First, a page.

On December 7, the anniversary of a day that will live in infamy, the U.S. Supreme Court will hear a case that has grave repercussions for American democracy. The GOP-appointed majority will have the chance to give state legislatures sole state authority to establish regulations for federal elections in the Moore v. Harper case.
In states where one party controls the legislature, that party could gerrymander to its heart’s content without the governor’s permission or judicial supervision. The judgment might also pave the way for election skeptics’ plan to use phony or alternative elector slates to steal the presidency in 2020 to be repeated.
The case gives rise to the absurd argument that the U.S. Constitution’s architects intended for state legislators to be able to implement restrictive election laws and congressional redistricting plans on their own, without any oversight from the courts. The “times, places, and manner of holding elections… shall be defined in each state by the legislature thereof,” according to Article I, section 4 of the Constitution.
Everyone has believed that state high courts have the authority to consider and rule on legal challenges to voting laws and redistricting plans ever since the ink on that cherished document started to dry in 1787. A crucial component of the checks and balances that underpinned the constitutional scheme was court review, but a few of the majority of the Court now appears to believe that everyone has been misinterpreting this language for the past 235 years.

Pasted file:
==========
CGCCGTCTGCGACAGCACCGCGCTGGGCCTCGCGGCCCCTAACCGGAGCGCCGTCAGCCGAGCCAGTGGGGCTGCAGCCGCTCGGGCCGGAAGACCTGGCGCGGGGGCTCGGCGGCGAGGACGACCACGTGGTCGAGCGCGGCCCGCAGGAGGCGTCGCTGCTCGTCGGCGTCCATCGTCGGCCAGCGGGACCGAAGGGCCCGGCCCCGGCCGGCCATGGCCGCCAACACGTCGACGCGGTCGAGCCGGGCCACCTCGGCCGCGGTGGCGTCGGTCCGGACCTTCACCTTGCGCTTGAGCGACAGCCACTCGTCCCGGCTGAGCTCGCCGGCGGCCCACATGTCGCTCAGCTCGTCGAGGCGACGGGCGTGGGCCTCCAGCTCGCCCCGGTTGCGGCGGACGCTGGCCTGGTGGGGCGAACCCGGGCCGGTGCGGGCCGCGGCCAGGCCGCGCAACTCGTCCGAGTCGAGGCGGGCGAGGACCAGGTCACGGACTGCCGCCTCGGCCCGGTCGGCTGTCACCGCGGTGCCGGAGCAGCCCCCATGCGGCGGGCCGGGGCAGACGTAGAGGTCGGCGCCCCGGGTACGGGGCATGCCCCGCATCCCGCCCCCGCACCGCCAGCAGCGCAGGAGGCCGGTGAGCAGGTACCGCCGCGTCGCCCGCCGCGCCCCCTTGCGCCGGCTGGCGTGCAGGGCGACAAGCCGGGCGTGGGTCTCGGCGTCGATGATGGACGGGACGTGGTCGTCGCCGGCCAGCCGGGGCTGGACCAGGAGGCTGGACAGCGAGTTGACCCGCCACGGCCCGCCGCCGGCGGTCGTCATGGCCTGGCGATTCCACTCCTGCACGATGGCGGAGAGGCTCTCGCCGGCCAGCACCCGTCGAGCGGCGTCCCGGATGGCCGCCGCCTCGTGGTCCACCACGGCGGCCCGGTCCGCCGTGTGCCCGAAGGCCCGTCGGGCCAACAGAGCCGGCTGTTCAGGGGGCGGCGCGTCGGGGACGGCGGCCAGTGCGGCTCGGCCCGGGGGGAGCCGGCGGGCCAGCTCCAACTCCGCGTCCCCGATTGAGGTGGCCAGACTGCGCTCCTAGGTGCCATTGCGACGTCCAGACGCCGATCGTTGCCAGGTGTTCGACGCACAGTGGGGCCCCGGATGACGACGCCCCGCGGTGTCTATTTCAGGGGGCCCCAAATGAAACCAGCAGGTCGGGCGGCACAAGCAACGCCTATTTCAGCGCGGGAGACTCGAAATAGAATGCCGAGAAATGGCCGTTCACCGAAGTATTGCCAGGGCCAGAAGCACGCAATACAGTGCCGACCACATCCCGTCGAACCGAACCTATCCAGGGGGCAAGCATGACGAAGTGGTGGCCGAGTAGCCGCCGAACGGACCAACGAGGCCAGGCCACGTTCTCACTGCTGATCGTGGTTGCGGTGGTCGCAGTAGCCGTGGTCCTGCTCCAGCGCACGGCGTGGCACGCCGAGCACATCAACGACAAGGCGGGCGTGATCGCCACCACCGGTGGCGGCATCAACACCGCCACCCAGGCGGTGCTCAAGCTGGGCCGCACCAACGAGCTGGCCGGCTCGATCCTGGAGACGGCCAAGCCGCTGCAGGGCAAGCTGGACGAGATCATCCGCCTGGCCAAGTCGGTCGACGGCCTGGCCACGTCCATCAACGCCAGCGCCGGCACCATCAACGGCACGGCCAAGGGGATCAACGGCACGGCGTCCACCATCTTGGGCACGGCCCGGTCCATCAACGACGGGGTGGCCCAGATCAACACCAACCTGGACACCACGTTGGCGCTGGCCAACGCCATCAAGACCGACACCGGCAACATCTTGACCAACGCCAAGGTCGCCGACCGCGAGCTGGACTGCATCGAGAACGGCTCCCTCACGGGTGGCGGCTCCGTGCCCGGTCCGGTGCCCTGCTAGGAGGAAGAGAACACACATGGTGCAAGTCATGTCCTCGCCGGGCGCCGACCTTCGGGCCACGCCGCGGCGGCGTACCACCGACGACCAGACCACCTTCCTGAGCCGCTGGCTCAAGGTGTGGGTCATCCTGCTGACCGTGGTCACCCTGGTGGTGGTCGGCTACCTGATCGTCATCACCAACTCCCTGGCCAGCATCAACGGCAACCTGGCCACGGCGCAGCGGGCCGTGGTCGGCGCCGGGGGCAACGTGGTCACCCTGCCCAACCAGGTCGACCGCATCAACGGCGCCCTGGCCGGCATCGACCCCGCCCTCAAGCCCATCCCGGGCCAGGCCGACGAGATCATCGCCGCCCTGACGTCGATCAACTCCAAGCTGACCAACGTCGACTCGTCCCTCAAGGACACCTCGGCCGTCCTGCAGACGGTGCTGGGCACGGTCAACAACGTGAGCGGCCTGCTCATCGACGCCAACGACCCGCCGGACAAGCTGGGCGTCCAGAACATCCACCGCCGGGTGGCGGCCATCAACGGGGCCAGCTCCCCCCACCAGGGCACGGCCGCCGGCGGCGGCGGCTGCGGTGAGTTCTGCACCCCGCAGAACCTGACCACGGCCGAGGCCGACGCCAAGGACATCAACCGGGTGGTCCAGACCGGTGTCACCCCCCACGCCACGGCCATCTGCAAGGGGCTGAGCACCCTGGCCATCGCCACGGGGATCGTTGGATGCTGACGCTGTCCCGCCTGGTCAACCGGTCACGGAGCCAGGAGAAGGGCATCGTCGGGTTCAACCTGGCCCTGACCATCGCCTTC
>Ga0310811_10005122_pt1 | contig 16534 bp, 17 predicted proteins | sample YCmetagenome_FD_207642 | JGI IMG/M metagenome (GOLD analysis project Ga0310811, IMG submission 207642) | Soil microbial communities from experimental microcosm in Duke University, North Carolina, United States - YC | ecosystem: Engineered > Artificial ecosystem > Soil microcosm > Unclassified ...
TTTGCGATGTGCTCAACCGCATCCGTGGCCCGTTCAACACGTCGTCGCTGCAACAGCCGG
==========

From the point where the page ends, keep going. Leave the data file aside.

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The “independent state legislative” theory (ISL), which holds that state legislatures have only able to choose voting procedures and redistricting strategies for congressional elections in their states, has gained traction among some Republicans.
The argument has been extensively debunked by reputable constitutional academics, but that hasn’t stopped the extremists from using it as a plan to maintain their hold on Congress and, possibly, improve their chances of winning the presidency. Their argument is based on the fact that Article I, section 4, does not contain wording stating that legislative actions are susceptible to judicial review.
Thanks to @qjurecic for the shout out to @kateashaw1 & my @WisLRev article on the independent state legislature “theory” in her @TheAtlantic piece on the topic! https://t.co/KtBX9gOghm pic.twitter.com/6UlXSni0FA
— Leah Litman (@LeahLitman) November 30, 2022
The GOP majority would be wise to remember that the United States Constitution does not explicitly state that the Supreme Court has the jurisdiction to decide whether or not congressional acts are constitutional. In the historic case of Marbury v. Madison, the Supreme Court only presumptively exercised such power.
If the current Court adopts the ISL theory, a future Democratic Congress might utilize its legislative authority granted by Article III, section 2, to support severely limiting the Supreme Court’s jurisdiction over voting and possibly other contentious issues. What other way is there to control a misbehaving Court?